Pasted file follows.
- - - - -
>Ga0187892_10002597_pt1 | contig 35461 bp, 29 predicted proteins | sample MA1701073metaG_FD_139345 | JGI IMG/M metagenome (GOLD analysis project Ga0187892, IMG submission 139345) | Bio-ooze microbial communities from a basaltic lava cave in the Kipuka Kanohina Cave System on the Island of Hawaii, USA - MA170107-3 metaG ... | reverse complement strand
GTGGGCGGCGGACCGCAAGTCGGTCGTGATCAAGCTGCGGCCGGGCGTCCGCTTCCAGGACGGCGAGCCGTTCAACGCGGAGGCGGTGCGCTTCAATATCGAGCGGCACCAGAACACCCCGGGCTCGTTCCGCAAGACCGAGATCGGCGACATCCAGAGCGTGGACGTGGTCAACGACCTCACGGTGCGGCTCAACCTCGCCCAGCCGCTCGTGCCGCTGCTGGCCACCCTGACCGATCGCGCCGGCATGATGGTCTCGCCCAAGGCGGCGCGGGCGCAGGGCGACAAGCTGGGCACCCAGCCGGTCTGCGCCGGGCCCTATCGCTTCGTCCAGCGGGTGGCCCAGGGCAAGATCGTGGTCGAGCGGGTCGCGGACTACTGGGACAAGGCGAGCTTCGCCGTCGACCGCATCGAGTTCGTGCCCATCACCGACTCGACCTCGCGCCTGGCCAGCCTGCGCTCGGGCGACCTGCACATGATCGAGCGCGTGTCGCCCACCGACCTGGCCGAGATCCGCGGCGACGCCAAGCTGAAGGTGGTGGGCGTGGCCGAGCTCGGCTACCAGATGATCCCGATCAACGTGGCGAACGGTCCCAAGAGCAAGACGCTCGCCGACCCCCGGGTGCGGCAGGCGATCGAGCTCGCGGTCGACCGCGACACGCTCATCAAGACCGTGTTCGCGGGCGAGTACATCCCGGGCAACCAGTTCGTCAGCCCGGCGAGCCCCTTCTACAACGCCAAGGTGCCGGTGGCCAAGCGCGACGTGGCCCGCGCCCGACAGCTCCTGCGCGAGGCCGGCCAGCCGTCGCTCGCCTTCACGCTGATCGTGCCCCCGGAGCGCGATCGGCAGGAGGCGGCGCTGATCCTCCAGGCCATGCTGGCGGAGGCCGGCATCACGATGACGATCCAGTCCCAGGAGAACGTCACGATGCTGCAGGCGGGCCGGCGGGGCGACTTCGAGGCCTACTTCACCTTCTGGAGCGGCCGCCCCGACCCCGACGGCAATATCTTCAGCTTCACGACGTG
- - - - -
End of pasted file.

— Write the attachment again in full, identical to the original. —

>Ga0187892_10002597_pt1 | contig 35461 bp, 29 predicted proteins | sample MA1701073metaG_FD_139345 | JGI IMG/M metagenome (GOLD analysis project Ga0187892, IMG submission 139345) | Bio-ooze microbial communities from a basaltic lava cave in the Kipuka Kanohina Cave System on the Island of Hawaii, USA - MA170107-3 metaG ... | reverse complement strand
GTGGGCGGCGGACCGCAAGTCGGTCGTGATCAAGCTGCGGCCGGGCGTCCGCTTCCAGGACGGCGAGCCGTTCAACGCGGAGGCGGTGCGCTTCAATATCGAGCGGCACCAGAACACCCCGGGCTCGTTCCGCAAGACCGAGATCGGCGACATCCAGAGCGTGGACGTGGTCAACGACCTCACGGTGCGGCTCAACCTCGCCCAGCCGCTCGTGCCGCTGCTGGCCACCCTGACCGATCGCGCCGGCATGATGGTCTCGCCCAAGGCGGCGCGGGCGCAGGGCGACAAGCTGGGCACCCAGCCGGTCTGCGCCGGGCCCTATCGCTTCGTCCAGCGGGTGGCCCAGGGCAAGATCGTGGTCGAGCGGGTCGCGGACTACTGGGACAAGGCGAGCTTCGCCGTCGACCGCATCGAGTTCGTGCCCATCACCGACTCGACCTCGCGCCTGGCCAGCCTGCGCTCGGGCGACCTGCACATGATCGAGCGCGTGTCGCCCACCGACCTGGCCGAGATCCGCGGCGACGCCAAGCTGAAGGTGGTGGGCGTGGCCGAGCTCGGCTACCAGATGATCCCGATCAACGTGGCGAACGGTCCCAAGAGCAAGACGCTCGCCGACCCCCGGGTGCGGCAGGCGATCGAGCTCGCGGTCGACCGCGACACGCTCATCAAGACCGTGTTCGCGGGCGAGTACATCCCGGGCAACCAGTTCGTCAGCCCGGCGAGCCCCTTCTACAACGCCAAGGTGCCGGTGGCCAAGCGCGACGTGGCCCGCGCCCGACAGCTCCTGCGCGAGGCCGGCCAGCCGTCGCTCGCCTTCACGCTGATCGTGCCCCCGGAGCGCGATCGGCAGGAGGCGGCGCTGATCCTCCAGGCCATGCTGGCGGAGGCCGGCATCACGATGACGATCCAGTCCCAGGAGAACGTCACGATGCTGCAGGCGGGCCGGCGGGGCGACTTCGAGGCCTACTTCACCTTCTGGAGCGGCCGCCCCGACCCCGACGGCAATATCTTCAGCTTCACGACGTG